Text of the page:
There was an objection to the moving of the war memorial [18, 19]. When considering the Duffield questions, the Chancellor agreed that the War Memorial is of significant interest, but the proposals would result in a very low level of harm to the significance of the church. The reordering would be a change to relatively modern parts of the church interior and do not substantially affect the historical and heritage elements except for the War Memorial.

In the judgement of Burns Ch. there was clear and strong justification for undertaking the proposals. There was a need to allow the church and parish room to work together or to be used independently of each other and to provide a more flexible and attractive space within the church for use by the congregation and the wider community. The future sustainability of the Parish will be significantly improved by the proposals and the key need to move the War Memorial to ensure proper access [21].

The petition was granted as sought, with requirements inter alia that the works must be completed with 18 months but must not commence until the PCC has 85% of the overall cost received or pledged. [Re St. Paul East Molesey [2023] ECC Gui 5] [Top of section] [Top of post]

Other building works, including re-roofing

Re St. Mary Ecclesfield [2023] ECC She 2 The present North Transept is a somewhat crowded space including various artefacts of no historical or architectural significance, except for a medieval stone mensa which is stored leaning against a wall obscured from view.  The Petitioners seek to create a prayer chapel in this space by clearing it except for the mensa which would be moved to a central position to rest on a stone base to create a small altar which could be used to serve Holy Communion [2].

The DAC recommend these works for approval subject to a proviso that the stone mensa is monitored for any deterioration in its condition and the DAC and QI Architect reinvolved as necessary should that occur. The DAC suggested that consultation with the relevant Amenity Societies was necessary; however, this last conclusion was not unanimous, and the issue has generated controversy to the extent that two highly valued members resigned [4].

Singleton Ch. was satisfied that these works would not affect the significance of this space as a building of special historical or architectural significance and should be supported and permitted. She also agreed with the DAC that consultation on this aspect of the plans was unnecessary [4].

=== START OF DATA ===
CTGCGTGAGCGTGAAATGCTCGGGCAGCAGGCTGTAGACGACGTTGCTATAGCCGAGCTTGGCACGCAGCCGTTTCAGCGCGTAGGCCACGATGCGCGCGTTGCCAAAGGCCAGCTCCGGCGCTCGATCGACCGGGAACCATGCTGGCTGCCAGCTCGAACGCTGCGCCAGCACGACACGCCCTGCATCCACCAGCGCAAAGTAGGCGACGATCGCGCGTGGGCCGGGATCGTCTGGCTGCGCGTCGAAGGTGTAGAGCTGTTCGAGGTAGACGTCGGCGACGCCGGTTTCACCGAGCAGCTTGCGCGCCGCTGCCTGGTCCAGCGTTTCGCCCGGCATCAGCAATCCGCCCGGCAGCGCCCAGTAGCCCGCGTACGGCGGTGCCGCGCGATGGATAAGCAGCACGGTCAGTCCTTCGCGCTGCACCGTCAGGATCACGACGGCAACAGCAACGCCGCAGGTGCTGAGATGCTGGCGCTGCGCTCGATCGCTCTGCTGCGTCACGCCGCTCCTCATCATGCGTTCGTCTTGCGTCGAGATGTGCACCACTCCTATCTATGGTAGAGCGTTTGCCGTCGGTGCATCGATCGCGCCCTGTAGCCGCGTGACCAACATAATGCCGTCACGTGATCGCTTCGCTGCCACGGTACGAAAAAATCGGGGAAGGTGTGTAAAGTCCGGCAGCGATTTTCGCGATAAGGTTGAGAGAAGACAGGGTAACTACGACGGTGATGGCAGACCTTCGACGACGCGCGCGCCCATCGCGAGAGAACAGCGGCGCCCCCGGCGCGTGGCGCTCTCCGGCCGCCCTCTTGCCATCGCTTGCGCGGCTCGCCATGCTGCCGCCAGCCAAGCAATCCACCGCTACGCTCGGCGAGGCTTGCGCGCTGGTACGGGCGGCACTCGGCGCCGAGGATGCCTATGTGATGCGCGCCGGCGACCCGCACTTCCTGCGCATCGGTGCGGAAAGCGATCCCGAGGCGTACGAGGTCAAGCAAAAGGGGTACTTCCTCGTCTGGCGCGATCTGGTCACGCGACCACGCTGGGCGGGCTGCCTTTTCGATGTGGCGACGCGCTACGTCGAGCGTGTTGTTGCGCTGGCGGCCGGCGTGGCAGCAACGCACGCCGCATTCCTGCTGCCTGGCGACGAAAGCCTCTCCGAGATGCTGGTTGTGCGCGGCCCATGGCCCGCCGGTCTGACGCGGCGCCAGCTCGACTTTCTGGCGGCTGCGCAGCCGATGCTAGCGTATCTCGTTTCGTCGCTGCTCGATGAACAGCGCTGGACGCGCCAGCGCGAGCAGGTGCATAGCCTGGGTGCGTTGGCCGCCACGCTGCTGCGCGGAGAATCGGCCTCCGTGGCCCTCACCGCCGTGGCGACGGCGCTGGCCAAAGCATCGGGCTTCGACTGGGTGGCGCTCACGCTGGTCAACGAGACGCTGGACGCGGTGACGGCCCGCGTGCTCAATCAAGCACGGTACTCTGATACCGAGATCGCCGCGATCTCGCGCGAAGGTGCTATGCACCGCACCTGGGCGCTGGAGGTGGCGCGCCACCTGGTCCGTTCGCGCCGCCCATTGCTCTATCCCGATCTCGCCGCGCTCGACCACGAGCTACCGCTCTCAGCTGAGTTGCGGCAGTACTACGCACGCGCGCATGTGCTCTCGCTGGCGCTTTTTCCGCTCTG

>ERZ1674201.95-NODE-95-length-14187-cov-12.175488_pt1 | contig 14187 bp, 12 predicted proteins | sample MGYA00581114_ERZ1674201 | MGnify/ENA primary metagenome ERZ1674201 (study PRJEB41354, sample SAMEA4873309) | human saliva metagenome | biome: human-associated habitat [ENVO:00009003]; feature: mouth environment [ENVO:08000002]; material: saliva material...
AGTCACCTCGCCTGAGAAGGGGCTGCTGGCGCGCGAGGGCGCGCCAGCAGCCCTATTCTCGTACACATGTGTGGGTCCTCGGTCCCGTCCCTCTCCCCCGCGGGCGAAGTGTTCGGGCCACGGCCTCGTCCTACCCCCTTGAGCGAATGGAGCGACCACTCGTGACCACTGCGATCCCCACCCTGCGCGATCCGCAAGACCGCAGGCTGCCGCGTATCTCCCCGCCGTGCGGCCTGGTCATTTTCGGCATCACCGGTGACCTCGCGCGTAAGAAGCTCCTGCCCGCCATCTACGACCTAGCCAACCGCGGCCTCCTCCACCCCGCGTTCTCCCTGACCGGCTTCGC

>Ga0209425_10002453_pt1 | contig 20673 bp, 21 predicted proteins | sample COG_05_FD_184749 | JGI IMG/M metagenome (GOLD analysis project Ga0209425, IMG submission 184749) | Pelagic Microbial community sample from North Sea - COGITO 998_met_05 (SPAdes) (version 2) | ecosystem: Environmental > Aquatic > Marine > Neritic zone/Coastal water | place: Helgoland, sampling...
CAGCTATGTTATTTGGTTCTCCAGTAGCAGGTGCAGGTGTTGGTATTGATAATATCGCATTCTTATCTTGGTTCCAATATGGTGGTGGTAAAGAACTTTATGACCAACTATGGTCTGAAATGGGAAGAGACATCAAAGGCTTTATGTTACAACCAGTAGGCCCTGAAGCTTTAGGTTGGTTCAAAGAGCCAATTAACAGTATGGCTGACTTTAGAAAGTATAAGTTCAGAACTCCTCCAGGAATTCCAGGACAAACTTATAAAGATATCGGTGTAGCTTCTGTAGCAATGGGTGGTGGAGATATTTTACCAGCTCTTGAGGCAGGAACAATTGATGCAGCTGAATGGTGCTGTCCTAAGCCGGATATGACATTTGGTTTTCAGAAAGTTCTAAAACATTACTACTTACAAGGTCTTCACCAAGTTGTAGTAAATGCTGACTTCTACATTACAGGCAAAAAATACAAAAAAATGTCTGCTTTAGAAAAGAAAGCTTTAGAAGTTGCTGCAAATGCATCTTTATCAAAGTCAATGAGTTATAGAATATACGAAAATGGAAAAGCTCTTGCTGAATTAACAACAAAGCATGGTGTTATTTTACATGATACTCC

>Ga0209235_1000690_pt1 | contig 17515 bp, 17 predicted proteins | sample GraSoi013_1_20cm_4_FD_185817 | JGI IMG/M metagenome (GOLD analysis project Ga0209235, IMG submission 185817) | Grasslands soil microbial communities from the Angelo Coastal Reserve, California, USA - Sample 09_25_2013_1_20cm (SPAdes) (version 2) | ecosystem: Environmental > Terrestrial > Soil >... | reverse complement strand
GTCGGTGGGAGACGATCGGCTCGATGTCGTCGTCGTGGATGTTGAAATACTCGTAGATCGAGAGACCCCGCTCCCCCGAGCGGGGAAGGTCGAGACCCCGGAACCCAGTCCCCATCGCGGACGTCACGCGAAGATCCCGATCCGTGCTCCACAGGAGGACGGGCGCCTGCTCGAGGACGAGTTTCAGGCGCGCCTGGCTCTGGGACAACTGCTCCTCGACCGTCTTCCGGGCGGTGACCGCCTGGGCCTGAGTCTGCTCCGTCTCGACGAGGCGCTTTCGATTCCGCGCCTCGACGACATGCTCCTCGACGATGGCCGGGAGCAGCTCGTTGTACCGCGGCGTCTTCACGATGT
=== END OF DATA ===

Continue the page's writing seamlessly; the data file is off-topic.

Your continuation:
[Re St. Mary Ecclesfield [2023] ECC She 2] [Top of section] [Top of post]


Re All Saints Scotby [2023] ECC Car 2 The petitioners sought permission for the urgent replacement of the 35 years old boiler which had been condemned, and to make improvements to the heating system and boiler room [2]. The DAC confirmed to the satisfaction of the Chancellor that none of the proposals would have any effect on the character of the Church as a building of special architectural or historic interest [10]; the only issue was the replacement heating  system, and the DAC did not approve the proposal. It took the view that the petitioners had not fully considered the alternatives to using fossil fuel and indicated that it would particularly like to see a further exploration of air source heat pumps [5].

Notwithstanding the DAC’s lack of support, the Petitioners informed the Registry that they wished to proceed with the Petition [7]. There is a need for heating in the Church for about 40 days a year, to cater for Sunday services as well as other occasional events such as weddings, baptisms, funerals and community events [12].

The old boiler was shut off and condemned in October 2022, and church services moved to the nearby village hall. Attendances have decreased since then and the Petitioners are keen that services can move back to a heated church as soon as possible [18]. The proposed replacement for the condemned boiler is a modern gas boiler at a quoted cost for the replacement boiler and associated works of £22,490. Existing pipework would be used and the boiler would have the capability of using hydrogen when that becomes commercially available [19]. When funds permitted, the church envisaged upgrading the heating to a two pipe system, as and when it could afford this. The Site Visit Report indicated at an estimated cost of ~£24,000 [20].